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PSMA PET Aids Decision Making in Prostate Cancer Treatment

By MedImaging International staff writers
Posted on 28 Mar 2023
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Image: Heat map of prostate bed PSMA PET recurrences (Photo courtesy of UMiami Health System)
Image: Heat map of prostate bed PSMA PET recurrences (Photo courtesy of UMiami Health System)

Within 10 years after undergoing radical prostatectomy, approximately one-third of prostate cancer patients experience disease progression. Salvage radiation therapy (SRT) is a promising treatment option for these patients. However, current SRT follows contouring guidelines based on expert consensus, which do not utilize the information available from advanced imaging techniques like PSMA PET. Now, a recent study utilizing detailed PSMA PET mapping of cancer recurrence in the prostate bed has revealed that the current radiotherapy contouring guidelines miss a significant number of lesions and may result in unnecessary irradiation of healthy tissues.

The study by researchers at the University of Miami Health System (Miami, FL, USA) and University of California, Los Angeles (UCLA, Los Angeles, CA, USA) involved the use of PSMA PET imaging to examine the recurrence patterns of the prostate bed in 127 prostate cancer patients with PSA persistence or biochemical recurrence following radical prostatectomy. Using the RTOG contouring guidelines, the researchers evaluated the location of recurrent lesions for each PSMA PET scan and established the clinical target volume (CTV). The lesions were subsequently classified as completely covered, partially covered, or not covered by the contouring guidelines. Of the patients, 53% had their recurrent lesions completely covered in the CTV, 34% were partially covered, while 13% were not covered at all. Additionally, some regions in the CTV showed no evidence of lesions. Following the study, the researchers are now advocating for a reevaluation of the prostate bed contouring guidelines to enhance patient outcomes.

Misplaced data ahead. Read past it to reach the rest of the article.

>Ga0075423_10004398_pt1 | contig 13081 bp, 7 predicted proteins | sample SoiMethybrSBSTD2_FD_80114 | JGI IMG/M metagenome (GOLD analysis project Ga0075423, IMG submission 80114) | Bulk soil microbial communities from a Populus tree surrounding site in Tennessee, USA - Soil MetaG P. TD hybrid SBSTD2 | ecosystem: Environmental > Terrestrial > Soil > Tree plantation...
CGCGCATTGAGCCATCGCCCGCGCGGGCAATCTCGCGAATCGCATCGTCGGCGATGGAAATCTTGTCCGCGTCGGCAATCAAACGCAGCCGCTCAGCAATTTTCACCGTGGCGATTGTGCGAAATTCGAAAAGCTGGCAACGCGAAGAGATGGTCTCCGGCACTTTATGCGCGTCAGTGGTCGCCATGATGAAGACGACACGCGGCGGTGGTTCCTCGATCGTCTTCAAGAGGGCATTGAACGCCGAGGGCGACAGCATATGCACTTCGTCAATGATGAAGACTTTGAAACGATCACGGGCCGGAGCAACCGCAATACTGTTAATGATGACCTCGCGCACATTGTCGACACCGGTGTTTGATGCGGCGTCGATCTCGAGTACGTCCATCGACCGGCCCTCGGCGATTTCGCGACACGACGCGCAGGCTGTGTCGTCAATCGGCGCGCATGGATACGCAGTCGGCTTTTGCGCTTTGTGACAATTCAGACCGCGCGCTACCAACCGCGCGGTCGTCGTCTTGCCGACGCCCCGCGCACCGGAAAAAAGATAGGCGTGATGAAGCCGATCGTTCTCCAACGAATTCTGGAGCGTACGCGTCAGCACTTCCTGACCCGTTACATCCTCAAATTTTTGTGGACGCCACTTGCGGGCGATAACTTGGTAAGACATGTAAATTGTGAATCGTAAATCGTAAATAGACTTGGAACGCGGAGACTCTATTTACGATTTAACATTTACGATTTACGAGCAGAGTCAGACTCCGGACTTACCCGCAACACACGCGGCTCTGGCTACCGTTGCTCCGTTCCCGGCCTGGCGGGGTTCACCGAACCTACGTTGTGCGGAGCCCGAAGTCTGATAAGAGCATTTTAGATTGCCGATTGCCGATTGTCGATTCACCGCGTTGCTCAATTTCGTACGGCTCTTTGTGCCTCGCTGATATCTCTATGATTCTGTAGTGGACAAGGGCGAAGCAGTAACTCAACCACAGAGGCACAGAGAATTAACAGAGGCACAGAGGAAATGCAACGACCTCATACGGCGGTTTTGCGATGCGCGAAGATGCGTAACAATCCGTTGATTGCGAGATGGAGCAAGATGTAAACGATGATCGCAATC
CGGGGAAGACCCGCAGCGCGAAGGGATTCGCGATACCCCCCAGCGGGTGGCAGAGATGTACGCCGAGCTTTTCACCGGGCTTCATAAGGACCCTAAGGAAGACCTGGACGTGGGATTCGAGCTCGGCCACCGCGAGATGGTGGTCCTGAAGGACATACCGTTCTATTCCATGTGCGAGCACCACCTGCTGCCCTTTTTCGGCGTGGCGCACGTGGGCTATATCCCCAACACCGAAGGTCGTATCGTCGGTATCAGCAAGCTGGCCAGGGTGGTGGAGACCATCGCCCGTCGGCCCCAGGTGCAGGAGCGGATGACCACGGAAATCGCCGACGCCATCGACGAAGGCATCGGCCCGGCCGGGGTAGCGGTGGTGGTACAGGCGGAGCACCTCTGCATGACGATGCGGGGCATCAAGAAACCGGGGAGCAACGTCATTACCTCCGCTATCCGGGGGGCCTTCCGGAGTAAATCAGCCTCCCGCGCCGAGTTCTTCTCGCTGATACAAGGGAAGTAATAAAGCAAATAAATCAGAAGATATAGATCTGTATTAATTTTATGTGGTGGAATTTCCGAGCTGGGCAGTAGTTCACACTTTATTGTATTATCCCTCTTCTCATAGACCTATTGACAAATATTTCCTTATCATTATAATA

“We hope this study will help redefine prostate bed contouring guidelines for SRT to improve the outcomes of patients receiving radiotherapy post-radical surgery,” said Ida Sonni, MD, nuclear medicine physician and academic researcher in the Department of Radiological Sciences at the University of California, Los Angeles. “Our work confirms the crucial and growing role that nuclear medicine and molecular imaging have in guiding decision-making for cancer treatment. Nuclear medicine plays an essential part in the multidisciplinary management of patients with prostate cancer and facilitates the use of individualized, tailored treatments, which ultimately benefit all our patients.”

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University of Miami Health System 

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